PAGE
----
Student Body President Elections

HUDSON, OH – A flood of green and white fills the pews as students slowly slide into their respective seats, the first few rows left empty in remembrance of the senior class. Deep footsteps and indistinguishable voices echo from floor to the balcony to ceiling as students and faculty wait restlessly for the commencement of today’s events. 

Non-Seniors students poured into the Western Reserve Academy Chapel on April 11 at 9:25 am to hear the Student Body Co-president Election Q and A session before voting for the future of WRA.

In past years, the elections for the highest position in student government have been shrouded in an air of secrecy. While a Q and A session and subsequent election were held every year, the Student Life Office (SLO) provided very little information regarding how votes are counted and whose opinions are taken into account when choosing the co-presidents. 

In light of past controversy regarding this issue, the SLO began the session by having Neil Mittal, a second-year teacher in the Math Department, explain how he will be counting votes: ranked-choice voting. Ranked choice ensures that every student’s voice matters, regardless of who they selected as their first choice.

Barth continued on to explain the addition of four senior student leaders to monitor the counting process and ensure accountability. This year’s leaders include Natalie Ham, Ella Bump, Jin Lee and David King. 

The four junior candidates were Landon Allis, Elba Heddesheimer, Kelly Janssen and Jordanne Nichols. Each was given 20 seconds per question to answer three out of six questions written by the SLO and given to the four students previously. The candidates were also given 60 seconds to present closing remarks.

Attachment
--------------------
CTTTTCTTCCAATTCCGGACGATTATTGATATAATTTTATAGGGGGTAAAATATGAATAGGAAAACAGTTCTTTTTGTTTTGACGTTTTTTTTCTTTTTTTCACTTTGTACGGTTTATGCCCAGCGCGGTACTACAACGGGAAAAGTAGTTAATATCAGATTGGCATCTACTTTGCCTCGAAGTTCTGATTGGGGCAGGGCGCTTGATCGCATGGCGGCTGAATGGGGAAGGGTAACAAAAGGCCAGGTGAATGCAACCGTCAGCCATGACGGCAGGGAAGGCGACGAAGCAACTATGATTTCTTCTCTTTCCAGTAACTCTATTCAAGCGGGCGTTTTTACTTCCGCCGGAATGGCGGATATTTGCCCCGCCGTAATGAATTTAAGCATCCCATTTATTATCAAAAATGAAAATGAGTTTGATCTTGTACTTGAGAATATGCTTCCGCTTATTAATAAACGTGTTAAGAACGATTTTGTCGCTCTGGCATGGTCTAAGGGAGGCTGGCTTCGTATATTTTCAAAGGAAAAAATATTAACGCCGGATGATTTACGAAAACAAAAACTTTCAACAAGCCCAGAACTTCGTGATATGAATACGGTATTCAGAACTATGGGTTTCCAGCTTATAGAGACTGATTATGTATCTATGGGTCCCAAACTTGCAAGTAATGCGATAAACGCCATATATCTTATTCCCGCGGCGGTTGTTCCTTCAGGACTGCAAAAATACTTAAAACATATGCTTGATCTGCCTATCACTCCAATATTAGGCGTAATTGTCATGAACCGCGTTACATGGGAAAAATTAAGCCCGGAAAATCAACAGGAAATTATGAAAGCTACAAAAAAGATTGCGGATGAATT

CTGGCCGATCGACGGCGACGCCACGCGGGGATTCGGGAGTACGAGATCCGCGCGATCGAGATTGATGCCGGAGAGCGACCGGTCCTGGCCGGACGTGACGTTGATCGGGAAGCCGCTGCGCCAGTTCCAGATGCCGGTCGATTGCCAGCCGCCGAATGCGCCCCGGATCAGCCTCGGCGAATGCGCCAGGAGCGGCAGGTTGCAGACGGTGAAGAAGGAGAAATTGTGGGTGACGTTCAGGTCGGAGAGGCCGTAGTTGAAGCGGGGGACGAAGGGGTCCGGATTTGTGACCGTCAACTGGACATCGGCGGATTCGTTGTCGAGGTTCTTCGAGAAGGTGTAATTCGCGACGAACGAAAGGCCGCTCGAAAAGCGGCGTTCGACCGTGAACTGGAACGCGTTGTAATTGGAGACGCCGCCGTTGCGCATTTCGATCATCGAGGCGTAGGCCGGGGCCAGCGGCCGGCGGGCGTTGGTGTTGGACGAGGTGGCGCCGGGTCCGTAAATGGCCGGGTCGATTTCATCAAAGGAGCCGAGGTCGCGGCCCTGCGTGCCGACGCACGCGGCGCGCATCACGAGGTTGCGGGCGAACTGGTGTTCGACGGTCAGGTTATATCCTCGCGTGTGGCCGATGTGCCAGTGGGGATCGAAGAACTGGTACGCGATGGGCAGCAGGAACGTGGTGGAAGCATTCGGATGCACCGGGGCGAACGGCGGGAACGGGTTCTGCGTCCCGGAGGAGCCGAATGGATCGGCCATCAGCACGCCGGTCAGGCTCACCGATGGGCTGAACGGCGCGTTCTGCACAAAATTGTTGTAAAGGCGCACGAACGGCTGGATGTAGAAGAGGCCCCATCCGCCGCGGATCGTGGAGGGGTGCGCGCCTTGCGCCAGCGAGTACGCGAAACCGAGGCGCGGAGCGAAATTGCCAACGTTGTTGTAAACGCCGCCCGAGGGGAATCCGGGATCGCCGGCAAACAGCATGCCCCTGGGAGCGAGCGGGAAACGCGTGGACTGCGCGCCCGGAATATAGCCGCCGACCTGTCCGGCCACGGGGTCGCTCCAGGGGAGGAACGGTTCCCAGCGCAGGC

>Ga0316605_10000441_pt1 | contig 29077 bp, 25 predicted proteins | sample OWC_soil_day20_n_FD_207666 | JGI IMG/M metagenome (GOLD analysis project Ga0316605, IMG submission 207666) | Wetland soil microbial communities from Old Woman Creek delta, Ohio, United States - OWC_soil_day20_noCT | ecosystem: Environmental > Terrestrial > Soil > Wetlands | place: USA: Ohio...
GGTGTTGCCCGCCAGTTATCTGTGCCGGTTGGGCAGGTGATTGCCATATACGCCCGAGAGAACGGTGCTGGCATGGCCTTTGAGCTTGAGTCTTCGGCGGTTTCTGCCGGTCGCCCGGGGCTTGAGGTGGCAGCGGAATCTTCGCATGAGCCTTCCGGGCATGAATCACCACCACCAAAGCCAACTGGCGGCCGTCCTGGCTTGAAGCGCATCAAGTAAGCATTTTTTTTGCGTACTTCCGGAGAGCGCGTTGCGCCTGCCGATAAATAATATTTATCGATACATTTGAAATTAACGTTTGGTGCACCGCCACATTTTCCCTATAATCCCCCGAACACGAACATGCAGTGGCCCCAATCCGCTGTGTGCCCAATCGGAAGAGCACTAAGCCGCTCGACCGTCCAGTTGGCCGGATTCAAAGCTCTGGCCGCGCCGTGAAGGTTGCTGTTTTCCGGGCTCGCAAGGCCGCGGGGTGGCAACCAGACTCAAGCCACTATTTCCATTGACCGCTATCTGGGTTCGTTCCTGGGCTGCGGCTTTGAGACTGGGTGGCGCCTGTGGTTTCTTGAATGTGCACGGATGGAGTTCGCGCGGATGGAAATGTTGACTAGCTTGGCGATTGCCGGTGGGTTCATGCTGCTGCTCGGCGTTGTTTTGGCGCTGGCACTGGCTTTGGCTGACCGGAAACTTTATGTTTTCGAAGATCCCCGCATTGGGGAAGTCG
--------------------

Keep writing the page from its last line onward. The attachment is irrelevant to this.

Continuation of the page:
Landon Allis focused on “consistent communication” that “build[s] a sense of community.” He also emphasized the “unique, wonderful and entertaining story” of each WRA student that makes the school an amazing place, even sharing one of his own special stories. 

Elba Heddesheimer chose to address a major problem worldwide: mental health. She cited the need to “address the amount of stress and anxiety” and rebuild the connections that have been lost as a community. She committed herself to finding common ground and “advocate for [a] better Reserve.”

Kelly Janssen focused on maximizing the potential of WRA. He acknowledged the greatness of students and the community and how they helped him through his first year on campus. He wished to help the WRA community achieve “maximum love.”

Jordanne Nichols’s central message was “you are what the face of a pioneer should be,” referring to the fact that for too long WRA has forced students to change to fit the pioneer standard rather than the other way around. She promised increased interactions and transparency between students and those in positions of leadership or power.

After the Q and A, many students felt that the session only confirmed the rankings they had in mind before hearing the stances of each candidate.

“It solidified what I already thought about each candidate; I didn’t really change my mind,” Nea Mentor ’23 said.

The student body will receive the results of the election during Morning Meeting on Friday, April 15th, 2022.

-Logan Amos ’23

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